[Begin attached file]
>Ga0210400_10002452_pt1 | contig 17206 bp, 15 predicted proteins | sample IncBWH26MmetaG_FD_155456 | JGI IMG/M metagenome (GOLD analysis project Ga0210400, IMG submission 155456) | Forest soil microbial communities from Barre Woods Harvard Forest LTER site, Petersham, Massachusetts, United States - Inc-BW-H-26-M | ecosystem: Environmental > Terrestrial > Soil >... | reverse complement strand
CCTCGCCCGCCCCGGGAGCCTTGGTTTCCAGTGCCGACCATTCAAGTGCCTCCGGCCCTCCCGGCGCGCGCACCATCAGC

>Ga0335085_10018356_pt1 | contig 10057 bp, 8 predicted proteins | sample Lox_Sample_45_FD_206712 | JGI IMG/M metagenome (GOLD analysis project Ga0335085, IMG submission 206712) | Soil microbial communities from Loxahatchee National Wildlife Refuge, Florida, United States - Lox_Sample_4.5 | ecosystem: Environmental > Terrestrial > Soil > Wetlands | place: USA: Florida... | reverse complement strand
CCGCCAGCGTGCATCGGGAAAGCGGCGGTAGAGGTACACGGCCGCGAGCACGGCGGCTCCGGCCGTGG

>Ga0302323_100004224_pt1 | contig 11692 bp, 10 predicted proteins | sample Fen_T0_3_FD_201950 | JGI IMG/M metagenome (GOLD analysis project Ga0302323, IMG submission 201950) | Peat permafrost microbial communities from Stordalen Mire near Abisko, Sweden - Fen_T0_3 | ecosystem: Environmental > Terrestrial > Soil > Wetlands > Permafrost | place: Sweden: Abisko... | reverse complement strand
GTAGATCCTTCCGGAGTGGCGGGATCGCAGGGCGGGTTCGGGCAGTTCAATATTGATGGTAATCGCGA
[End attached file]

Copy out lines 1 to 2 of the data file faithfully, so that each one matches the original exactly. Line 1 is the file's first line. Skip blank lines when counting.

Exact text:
>Ga0210400_10002452_pt1 | contig 17206 bp, 15 predicted proteins | sample IncBWH26MmetaG_FD_155456 | JGI IMG/M metagenome (GOLD analysis project Ga0210400, IMG submission 155456) | Forest soil microbial communities from Barre Woods Harvard Forest LTER site, Petersham, Massachusetts, United States - Inc-BW-H-26-M | ecosystem: Environmental > Terrestrial > Soil >... | reverse complement strand
CCTCGCCCGCCCCGGGAGCCTTGGTTTCCAGTGCCGACCATTCAAGTGCCTCCGGCCCTCCCGGCGCGCGCACCATCAGC